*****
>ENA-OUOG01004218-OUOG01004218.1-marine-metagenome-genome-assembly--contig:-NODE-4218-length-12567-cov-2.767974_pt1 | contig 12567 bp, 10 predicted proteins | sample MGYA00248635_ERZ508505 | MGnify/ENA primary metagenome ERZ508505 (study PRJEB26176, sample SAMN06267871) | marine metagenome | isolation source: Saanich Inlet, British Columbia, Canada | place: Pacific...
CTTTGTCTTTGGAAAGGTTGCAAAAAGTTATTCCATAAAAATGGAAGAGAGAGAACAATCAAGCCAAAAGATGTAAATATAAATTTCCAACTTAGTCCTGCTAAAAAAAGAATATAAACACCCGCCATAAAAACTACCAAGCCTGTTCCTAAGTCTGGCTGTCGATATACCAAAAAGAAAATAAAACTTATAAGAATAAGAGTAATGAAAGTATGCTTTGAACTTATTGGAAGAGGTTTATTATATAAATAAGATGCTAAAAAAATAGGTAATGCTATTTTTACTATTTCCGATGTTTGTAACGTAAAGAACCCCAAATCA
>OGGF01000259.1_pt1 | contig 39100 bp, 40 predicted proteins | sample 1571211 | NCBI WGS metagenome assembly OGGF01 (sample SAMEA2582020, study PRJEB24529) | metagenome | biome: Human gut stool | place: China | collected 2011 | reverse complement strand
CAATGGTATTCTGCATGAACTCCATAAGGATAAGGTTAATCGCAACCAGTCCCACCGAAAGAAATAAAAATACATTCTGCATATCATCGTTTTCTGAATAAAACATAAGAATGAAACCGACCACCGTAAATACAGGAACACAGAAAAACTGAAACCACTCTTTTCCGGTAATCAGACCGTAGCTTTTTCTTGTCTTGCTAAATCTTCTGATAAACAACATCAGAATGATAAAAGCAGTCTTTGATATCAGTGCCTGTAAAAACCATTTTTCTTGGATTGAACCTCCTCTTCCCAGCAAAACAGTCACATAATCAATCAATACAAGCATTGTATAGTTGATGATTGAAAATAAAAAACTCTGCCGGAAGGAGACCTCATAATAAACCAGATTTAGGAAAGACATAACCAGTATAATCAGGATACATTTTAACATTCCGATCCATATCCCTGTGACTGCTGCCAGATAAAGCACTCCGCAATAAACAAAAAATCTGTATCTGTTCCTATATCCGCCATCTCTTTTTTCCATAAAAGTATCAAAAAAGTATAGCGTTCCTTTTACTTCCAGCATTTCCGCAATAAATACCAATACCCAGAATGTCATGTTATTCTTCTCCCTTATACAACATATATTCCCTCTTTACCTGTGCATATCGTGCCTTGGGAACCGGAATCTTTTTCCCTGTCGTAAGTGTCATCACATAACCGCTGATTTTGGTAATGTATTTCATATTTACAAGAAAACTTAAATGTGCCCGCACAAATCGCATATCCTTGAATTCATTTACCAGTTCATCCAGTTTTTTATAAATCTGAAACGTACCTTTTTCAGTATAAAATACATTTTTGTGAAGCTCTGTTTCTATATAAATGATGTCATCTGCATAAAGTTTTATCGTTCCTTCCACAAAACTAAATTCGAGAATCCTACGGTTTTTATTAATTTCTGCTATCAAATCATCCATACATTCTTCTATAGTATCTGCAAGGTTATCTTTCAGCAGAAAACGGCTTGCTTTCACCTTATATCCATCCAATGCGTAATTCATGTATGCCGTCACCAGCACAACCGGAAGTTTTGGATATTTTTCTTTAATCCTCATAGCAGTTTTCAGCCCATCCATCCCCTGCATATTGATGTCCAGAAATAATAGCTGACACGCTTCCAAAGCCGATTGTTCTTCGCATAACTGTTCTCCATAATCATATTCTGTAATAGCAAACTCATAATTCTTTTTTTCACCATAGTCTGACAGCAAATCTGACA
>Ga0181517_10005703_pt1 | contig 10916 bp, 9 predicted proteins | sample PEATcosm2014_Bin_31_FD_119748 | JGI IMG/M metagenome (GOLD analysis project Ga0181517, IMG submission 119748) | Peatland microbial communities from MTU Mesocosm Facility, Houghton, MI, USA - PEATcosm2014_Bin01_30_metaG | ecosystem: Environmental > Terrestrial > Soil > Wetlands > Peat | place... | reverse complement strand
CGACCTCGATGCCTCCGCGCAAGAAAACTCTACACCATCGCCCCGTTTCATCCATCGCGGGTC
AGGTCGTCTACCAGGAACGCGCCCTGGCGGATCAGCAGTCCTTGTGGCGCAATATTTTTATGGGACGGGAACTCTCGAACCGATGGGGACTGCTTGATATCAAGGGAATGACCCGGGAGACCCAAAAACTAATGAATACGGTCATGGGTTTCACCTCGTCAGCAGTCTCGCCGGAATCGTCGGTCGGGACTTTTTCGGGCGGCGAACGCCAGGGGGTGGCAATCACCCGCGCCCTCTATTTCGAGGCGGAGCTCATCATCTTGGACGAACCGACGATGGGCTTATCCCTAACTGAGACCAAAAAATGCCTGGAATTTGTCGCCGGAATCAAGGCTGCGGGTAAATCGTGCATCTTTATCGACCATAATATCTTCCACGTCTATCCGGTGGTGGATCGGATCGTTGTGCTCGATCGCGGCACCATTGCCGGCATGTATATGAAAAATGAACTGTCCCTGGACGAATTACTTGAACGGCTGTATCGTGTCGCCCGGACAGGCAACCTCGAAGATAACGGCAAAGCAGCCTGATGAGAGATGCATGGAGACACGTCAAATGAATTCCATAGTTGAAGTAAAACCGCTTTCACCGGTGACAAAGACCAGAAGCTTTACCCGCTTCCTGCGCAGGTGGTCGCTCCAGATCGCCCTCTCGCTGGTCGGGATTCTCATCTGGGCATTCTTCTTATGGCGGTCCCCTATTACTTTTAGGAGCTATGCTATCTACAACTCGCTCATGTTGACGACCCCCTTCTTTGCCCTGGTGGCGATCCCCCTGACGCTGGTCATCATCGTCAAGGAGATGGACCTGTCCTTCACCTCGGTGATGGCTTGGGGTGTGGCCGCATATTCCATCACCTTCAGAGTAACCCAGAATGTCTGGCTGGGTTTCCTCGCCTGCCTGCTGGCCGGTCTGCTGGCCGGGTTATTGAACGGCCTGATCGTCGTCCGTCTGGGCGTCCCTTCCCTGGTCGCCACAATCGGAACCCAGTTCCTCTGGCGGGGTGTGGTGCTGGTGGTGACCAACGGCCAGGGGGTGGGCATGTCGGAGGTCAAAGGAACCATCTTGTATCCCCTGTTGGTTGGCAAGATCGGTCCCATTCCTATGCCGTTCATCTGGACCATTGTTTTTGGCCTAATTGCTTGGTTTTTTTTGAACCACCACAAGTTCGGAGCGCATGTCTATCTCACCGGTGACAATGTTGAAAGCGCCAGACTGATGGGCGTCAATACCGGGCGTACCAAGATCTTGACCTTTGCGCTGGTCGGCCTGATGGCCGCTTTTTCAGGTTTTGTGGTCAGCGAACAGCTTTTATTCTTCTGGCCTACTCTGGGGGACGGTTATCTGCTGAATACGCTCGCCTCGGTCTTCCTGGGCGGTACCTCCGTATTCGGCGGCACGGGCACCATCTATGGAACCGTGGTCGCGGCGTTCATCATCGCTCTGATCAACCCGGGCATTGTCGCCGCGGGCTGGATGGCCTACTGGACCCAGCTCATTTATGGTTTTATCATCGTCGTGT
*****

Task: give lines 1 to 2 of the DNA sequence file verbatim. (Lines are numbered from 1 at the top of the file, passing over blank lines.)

>ENA-OUOG01004218-OUOG01004218.1-marine-metagenome-genome-assembly--contig:-NODE-4218-length-12567-cov-2.767974_pt1 | contig 12567 bp, 10 predicted proteins | sample MGYA00248635_ERZ508505 | MGnify/ENA primary metagenome ERZ508505 (study PRJEB26176, sample SAMN06267871) | marine metagenome | isolation source: Saanich Inlet, British Columbia, Canada | place: Pacific...
CTTTGTCTTTGGAAAGGTTGCAAAAAGTTATTCCATAAAAATGGAAGAGAGAGAACAATCAAGCCAAAAGATGTAAATATAAATTTCCAACTTAGTCCTGCTAAAAAAAGAATATAAACACCCGCCATAAAAACTACCAAGCCTGTTCCTAAGTCTGGCTGTCGATATACCAAAAAGAAAATAAAACTTATAAGAATAAGAGTAATGAAAGTATGCTTTGAACTTATTGGAAGAGGTTTATTATATAAATAAGATGCTAAAAAAATAGGTAATGCTATTTTTACTATTTCCGATGTTTGTAACGTAAAGAACCCCAAATCA